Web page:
{AI95-00230-01} The storage pool used for an allocator of an anonymous access type should be determined as follows:
{AI95-00230-01} {AI95-00416-01} If the allocator is defining a coextension (see 3.10.2) of an object being created by an outer allocator, then the storage pool used for the outer allocator should also be used for the coextension;
{AI95-00230-01} For other access discriminants and access parameters, the storage pool should be created at the point of the allocator, and be reclaimed when the allocated object becomes inaccessible;
{AI05-0051-1} If the allocator defines the result of a function with an access result, the storage pool is determined as though the allocator were in place of the call of the function. If the call is the operand of a type conversion, the storage pool is that of the target access type of the conversion. If the call is itself defining the result of a function with an access result, this rule is applied recursively;
{AI95-00230-01} {AI12-0444-1} Otherwise, a default storage pool should be created at the point where the anonymous access type is elaborated; such a storage pool may have no mechanism for the need not support deallocation of individual objects. 
Implementation Advice: Usually, a storage pool for an access discriminant or access parameter should be created at the point of an allocator, and be reclaimed when the designated object becomes inaccessible. For other anonymous access types, the pool should be created at the point where the type is elaborated and may have no mechanism for the need not support deallocation of individual objects.
Implementation Note: {AI95-00230-01} For access parameters and access discriminants, the "storage pool" for an anonymous access type would not normally exist as a separate entity. Instead, the designated object of the allocator would be allocated, in the case of an access parameter, as a local aliased variable at the call site, and in the case of an access discriminant, contiguous with the object containing the discriminant. This is similar to the way storage for aggregates is typically managed.
{AI95-00230-01} For other sorts of anonymous access types, this implementation is not possible in general, as the accessibility of the anonymous access type is that of its declaration, while the allocator could be more nested. In this case, a "real" storage pool is required. Note, however, that this storage pool need not support (separate) deallocation, as it is not possible to instantiate Unchecked_Deallocation with an anonymous access type. (If deallocation is needed, the object should be allocated for a named access type and converted.) Thus, deallocation only need happen when the anonymous access type itself goes out of scope; this is similar to the case of an access-to-constant type.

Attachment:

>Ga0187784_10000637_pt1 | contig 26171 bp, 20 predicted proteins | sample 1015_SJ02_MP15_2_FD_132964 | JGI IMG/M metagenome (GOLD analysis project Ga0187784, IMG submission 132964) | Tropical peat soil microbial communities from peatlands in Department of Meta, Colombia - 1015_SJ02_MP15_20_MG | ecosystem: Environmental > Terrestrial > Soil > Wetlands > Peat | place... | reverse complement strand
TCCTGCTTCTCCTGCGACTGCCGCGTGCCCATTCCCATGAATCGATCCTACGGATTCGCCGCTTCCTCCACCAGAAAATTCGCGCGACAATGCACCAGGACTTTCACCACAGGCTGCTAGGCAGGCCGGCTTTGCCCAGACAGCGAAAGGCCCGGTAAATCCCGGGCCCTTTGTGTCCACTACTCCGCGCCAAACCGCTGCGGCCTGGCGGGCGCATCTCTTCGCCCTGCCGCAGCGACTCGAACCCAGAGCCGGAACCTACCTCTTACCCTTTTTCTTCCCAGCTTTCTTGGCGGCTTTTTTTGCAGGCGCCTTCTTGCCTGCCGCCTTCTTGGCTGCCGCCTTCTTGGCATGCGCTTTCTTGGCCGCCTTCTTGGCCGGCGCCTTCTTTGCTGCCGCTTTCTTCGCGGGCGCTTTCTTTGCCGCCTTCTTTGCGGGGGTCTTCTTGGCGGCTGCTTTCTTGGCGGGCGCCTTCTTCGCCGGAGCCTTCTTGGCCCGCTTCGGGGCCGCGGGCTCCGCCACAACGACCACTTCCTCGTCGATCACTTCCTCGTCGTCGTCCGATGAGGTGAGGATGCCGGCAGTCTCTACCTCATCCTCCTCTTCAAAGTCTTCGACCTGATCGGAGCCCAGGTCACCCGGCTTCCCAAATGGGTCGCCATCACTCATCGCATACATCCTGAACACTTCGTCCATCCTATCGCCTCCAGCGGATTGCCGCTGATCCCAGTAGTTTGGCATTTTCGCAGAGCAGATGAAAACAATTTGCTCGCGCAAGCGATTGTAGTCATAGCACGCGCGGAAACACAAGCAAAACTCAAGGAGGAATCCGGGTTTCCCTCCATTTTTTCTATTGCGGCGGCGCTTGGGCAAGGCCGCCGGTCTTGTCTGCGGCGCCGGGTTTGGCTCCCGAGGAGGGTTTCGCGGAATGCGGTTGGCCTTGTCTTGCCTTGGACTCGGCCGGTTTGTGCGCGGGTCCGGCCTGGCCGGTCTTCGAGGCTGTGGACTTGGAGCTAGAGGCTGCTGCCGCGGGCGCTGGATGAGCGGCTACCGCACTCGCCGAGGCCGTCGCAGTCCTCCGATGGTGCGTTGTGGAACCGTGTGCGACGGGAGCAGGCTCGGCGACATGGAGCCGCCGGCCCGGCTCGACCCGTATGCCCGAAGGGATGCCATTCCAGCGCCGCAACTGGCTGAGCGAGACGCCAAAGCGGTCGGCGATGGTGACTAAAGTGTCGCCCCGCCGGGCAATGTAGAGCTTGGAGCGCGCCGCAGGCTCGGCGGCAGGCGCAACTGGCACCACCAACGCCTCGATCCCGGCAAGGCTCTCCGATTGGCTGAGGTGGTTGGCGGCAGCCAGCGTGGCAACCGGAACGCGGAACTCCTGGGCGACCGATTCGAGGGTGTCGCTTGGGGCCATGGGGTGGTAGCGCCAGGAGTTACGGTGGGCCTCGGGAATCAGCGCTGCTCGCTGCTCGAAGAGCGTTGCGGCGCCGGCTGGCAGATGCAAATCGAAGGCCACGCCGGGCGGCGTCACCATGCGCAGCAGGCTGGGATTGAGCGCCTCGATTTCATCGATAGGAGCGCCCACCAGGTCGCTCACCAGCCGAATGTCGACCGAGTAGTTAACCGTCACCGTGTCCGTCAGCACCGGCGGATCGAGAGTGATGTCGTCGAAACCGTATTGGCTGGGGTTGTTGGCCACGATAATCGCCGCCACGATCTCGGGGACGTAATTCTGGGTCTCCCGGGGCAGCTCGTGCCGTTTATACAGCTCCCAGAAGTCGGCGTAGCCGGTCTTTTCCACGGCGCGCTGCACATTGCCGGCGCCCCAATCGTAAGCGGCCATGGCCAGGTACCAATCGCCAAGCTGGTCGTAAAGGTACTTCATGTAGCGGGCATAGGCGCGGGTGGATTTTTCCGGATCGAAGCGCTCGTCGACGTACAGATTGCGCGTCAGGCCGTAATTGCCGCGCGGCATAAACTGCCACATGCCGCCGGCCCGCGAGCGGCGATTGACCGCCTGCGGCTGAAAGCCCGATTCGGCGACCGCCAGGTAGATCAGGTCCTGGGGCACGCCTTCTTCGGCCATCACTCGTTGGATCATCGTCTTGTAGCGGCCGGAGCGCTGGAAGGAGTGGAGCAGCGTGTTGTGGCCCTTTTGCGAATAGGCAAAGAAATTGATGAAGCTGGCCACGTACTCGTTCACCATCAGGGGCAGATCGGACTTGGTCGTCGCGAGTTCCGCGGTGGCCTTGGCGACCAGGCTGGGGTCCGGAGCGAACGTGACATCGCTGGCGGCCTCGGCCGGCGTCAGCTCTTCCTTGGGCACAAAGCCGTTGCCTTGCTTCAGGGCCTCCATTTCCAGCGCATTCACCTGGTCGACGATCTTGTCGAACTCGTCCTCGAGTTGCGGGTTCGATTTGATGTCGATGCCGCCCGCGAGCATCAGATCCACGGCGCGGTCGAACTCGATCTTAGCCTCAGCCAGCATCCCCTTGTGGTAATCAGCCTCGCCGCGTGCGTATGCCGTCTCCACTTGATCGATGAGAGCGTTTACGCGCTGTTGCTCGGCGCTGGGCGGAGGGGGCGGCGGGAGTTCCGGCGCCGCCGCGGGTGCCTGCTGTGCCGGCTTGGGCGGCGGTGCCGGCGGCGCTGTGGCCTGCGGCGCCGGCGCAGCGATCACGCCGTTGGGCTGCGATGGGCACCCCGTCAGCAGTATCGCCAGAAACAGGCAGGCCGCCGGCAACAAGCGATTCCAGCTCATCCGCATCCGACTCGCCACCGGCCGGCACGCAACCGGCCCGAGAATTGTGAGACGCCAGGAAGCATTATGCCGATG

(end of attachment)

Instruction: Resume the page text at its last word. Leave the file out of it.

NOTE 1   {AI12-0442-1} A user-defined storage pool type can be obtained by extending the Root_Storage_Pool type, and overriding the primitive subprograms Allocate, Deallocate, and Storage_Size. A user-defined storage pool can then be obtained by declaring an object of the type extension. The user can override Initialize and Finalize if there is any desire need for nontrivial initialization and finalization for a user-defined pool type. For example, Finalize can might reclaim blocks of storage that are allocated separately from the pool object itself.
NOTE 2   The writer of the user-defined allocation and deallocation procedures, and users of allocators for the associated access type, are responsible for dealing with any interactions with tasking. In particular: 
If the allocators are used in different tasks, they require mutual exclusion.
If they are used inside protected objects, they cannot block.
If they are used by interrupt handlers (see C.3, “Interrupt Support”), the mutual exclusion mechanism has to work properly in that context. 
NOTE 3   The primitives Allocate, Deallocate, and Storage_Size are declared as abstract (see 3.9.3), and therefore they have to be overridden when a new (nonabstract) storage pool type is declared. 
Ramification: Note that the Storage_Pool attribute denotes an object, rather than a value, which is somewhat unusual for attributes.
The calls to Allocate, Deallocate, and Storage_Size are dispatching calls — this follows from the fact that the actual parameter for Pool is T'Storage_Pool, which is of type Root_Storage_Pool'Class. In many cases (including all cases in which Storage_Pool is not specified), the compiler can determine the tag statically. However, it is possible to construct cases where it cannot.
All access types in the same derivation class share the same pool, whether implementation defined or user defined. This is necessary because we allow type conversions among them (even if they are pool-specific), and we want pool-specific access values to always designate an element of the right pool. 
Implementation Note: If an access type has a standard storage pool, then the implementation doesn't actually have to follow the pool interface described here, since this would be semantically invisible. For example, the allocator could conceivably be implemented with inline code.